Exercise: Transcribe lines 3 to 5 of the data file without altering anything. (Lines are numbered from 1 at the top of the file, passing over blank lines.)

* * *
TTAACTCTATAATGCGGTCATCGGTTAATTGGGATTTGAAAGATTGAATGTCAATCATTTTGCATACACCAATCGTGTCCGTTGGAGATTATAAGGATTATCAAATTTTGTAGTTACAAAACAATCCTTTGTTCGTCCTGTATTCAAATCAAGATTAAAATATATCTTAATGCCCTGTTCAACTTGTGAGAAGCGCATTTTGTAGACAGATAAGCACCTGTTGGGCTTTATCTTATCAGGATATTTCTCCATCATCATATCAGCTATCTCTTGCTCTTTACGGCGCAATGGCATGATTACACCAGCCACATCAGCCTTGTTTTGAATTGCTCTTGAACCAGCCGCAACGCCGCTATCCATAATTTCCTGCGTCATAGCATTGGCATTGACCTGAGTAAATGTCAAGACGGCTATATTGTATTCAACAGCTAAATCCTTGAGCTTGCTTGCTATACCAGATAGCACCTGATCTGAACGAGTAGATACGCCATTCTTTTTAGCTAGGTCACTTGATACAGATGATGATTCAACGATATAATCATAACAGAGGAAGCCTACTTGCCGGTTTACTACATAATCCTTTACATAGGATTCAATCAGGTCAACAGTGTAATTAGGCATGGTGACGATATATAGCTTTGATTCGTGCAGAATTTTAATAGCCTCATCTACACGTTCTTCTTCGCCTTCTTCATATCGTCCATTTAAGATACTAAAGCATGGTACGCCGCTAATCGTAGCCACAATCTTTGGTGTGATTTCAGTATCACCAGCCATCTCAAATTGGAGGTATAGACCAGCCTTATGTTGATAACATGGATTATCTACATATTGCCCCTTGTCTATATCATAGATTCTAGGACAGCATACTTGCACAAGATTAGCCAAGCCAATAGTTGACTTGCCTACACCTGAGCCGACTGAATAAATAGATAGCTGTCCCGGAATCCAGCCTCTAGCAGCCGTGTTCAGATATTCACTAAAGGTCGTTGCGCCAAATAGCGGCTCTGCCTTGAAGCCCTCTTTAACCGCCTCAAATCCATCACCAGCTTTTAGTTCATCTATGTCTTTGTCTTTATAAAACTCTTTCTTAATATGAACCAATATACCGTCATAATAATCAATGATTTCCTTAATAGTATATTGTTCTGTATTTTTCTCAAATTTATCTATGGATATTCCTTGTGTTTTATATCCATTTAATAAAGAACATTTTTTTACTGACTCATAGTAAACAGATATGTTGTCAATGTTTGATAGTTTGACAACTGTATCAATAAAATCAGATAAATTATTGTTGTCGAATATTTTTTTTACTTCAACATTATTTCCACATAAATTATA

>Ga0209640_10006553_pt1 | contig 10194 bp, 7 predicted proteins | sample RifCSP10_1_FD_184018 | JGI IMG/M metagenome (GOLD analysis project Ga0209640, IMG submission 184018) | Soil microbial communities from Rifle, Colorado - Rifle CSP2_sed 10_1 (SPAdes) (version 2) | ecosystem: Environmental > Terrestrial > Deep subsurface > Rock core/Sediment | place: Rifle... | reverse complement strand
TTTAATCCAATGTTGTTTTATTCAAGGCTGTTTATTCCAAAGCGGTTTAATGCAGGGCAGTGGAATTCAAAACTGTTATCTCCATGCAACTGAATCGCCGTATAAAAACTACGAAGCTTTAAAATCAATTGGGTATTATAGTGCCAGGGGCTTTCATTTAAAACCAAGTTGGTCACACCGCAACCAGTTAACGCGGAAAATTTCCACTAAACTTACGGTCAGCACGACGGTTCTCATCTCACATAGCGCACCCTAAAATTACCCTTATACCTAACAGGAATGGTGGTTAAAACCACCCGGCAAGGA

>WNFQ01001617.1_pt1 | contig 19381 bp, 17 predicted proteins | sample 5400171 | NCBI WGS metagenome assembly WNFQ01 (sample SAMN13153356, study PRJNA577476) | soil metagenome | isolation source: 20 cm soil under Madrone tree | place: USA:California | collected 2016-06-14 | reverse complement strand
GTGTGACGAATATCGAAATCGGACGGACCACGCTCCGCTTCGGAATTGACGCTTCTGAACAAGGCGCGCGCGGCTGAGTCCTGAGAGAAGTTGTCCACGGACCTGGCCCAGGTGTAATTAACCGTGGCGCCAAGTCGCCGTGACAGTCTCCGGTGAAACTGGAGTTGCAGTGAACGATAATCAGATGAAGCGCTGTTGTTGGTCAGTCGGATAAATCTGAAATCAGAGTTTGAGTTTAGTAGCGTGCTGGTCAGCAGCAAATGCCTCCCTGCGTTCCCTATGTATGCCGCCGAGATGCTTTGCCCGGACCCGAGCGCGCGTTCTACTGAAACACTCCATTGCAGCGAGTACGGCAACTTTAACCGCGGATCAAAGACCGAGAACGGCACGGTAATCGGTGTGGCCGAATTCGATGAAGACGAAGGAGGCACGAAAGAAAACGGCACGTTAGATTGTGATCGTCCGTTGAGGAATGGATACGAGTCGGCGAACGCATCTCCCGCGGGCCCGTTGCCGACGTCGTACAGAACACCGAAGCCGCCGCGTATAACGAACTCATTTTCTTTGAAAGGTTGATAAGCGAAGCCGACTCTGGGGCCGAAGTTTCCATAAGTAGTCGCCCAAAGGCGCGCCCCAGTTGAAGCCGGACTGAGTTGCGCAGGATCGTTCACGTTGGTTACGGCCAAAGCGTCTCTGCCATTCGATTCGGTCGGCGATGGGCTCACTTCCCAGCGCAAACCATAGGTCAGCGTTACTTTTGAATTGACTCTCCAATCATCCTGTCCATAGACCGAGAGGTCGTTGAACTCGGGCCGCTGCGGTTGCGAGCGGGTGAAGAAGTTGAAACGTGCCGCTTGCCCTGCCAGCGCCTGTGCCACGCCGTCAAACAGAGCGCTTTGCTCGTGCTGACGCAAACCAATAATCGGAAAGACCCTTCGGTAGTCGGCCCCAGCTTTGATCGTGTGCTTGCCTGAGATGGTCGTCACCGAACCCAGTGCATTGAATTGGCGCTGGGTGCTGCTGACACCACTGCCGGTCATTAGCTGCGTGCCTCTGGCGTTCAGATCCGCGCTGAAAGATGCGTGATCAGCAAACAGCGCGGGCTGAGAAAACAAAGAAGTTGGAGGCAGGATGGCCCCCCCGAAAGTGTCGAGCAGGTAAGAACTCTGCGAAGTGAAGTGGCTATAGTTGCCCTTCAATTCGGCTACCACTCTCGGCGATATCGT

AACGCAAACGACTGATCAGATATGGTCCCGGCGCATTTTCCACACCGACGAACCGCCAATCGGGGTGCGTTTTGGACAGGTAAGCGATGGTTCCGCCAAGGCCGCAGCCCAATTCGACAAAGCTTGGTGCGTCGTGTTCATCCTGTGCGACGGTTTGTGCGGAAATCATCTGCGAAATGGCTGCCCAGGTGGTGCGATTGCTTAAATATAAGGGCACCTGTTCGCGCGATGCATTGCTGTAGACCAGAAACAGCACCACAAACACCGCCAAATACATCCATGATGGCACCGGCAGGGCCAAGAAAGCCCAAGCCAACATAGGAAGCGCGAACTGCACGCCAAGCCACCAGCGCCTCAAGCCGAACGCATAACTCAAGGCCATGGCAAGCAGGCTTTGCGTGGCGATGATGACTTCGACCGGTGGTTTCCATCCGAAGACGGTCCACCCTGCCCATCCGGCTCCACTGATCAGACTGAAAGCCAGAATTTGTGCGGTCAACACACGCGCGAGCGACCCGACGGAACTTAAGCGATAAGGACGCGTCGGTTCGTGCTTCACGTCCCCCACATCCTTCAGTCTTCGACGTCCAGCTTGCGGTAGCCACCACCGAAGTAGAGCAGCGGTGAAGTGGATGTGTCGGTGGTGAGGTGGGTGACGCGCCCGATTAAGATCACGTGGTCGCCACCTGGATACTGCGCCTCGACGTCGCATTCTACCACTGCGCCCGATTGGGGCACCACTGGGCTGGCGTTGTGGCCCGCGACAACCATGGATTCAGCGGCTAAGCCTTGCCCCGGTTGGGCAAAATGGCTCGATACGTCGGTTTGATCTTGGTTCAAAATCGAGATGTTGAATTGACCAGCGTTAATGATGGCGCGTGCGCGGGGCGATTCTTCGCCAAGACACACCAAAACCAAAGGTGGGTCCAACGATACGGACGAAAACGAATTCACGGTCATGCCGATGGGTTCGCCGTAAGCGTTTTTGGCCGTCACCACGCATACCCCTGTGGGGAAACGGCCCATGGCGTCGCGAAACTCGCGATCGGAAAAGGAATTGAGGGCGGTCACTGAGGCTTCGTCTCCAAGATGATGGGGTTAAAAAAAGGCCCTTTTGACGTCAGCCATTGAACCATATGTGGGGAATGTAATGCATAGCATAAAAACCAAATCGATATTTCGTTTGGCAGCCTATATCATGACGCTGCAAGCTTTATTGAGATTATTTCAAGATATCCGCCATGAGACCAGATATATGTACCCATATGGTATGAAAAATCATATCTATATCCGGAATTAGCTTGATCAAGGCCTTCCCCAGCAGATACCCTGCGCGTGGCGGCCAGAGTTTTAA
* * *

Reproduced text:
TTTAATCCAATGTTGTTTTATTCAAGGCTGTTTATTCCAAAGCGGTTTAATGCAGGGCAGTGGAATTCAAAACTGTTATCTCCATGCAACTGAATCGCCGTATAAAAACTACGAAGCTTTAAAATCAATTGGGTATTATAGTGCCAGGGGCTTTCATTTAAAACCAAGTTGGTCACACCGCAACCAGTTAACGCGGAAAATTTCCACTAAACTTACGGTCAGCACGACGGTTCTCATCTCACATAGCGCACCCTAAAATTACCCTTATACCTAACAGGAATGGTGGTTAAAACCACCCGGCAAGGA

>WNFQ01001617.1_pt1 | contig 19381 bp, 17 predicted proteins | sample 5400171 | NCBI WGS metagenome assembly WNFQ01 (sample SAMN13153356, study PRJNA577476) | soil metagenome | isolation source: 20 cm soil under Madrone tree | place: USA:California | collected 2016-06-14 | reverse complement strand
GTGTGACGAATATCGAAATCGGACGGACCACGCTCCGCTTCGGAATTGACGCTTCTGAACAAGGCGCGCGCGGCTGAGTCCTGAGAGAAGTTGTCCACGGACCTGGCCCAGGTGTAATTAACCGTGGCGCCAAGTCGCCGTGACAGTCTCCGGTGAAACTGGAGTTGCAGTGAACGATAATCAGATGAAGCGCTGTTGTTGGTCAGTCGGATAAATCTGAAATCAGAGTTTGAGTTTAGTAGCGTGCTGGTCAGCAGCAAATGCCTCCCTGCGTTCCCTATGTATGCCGCCGAGATGCTTTGCCCGGACCCGAGCGCGCGTTCTACTGAAACACTCCATTGCAGCGAGTACGGCAACTTTAACCGCGGATCAAAGACCGAGAACGGCACGGTAATCGGTGTGGCCGAATTCGATGAAGACGAAGGAGGCACGAAAGAAAACGGCACGTTAGATTGTGATCGTCCGTTGAGGAATGGATACGAGTCGGCGAACGCATCTCCCGCGGGCCCGTTGCCGACGTCGTACAGAACACCGAAGCCGCCGCGTATAACGAACTCATTTTCTTTGAAAGGTTGATAAGCGAAGCCGACTCTGGGGCCGAAGTTTCCATAAGTAGTCGCCCAAAGGCGCGCCCCAGTTGAAGCCGGACTGAGTTGCGCAGGATCGTTCACGTTGGTTACGGCCAAAGCGTCTCTGCCATTCGATTCGGTCGGCGATGGGCTCACTTCCCAGCGCAAACCATAGGTCAGCGTTACTTTTGAATTGACTCTCCAATCATCCTGTCCATAGACCGAGAGGTCGTTGAACTCGGGCCGCTGCGGTTGCGAGCGGGTGAAGAAGTTGAAACGTGCCGCTTGCCCTGCCAGCGCCTGTGCCACGCCGTCAAACAGAGCGCTTTGCTCGTGCTGACGCAAACCAATAATCGGAAAGACCCTTCGGTAGTCGGCCCCAGCTTTGATCGTGTGCTTGCCTGAGATGGTCGTCACCGAACCCAGTGCATTGAATTGGCGCTGGGTGCTGCTGACACCACTGCCGGTCATTAGCTGCGTGCCTCTGGCGTTCAGATCCGCGCTGAAAGATGCGTGATCAGCAAACAGCGCGGGCTGAGAAAACAAAGAAGTTGGAGGCAGGATGGCCCCCCCGAAAGTGTCGAGCAGGTAAGAACTCTGCGAAGTGAAGTGGCTATAGTTGCCCTTCAATTCGGCTACCACTCTCGGCGATATCGT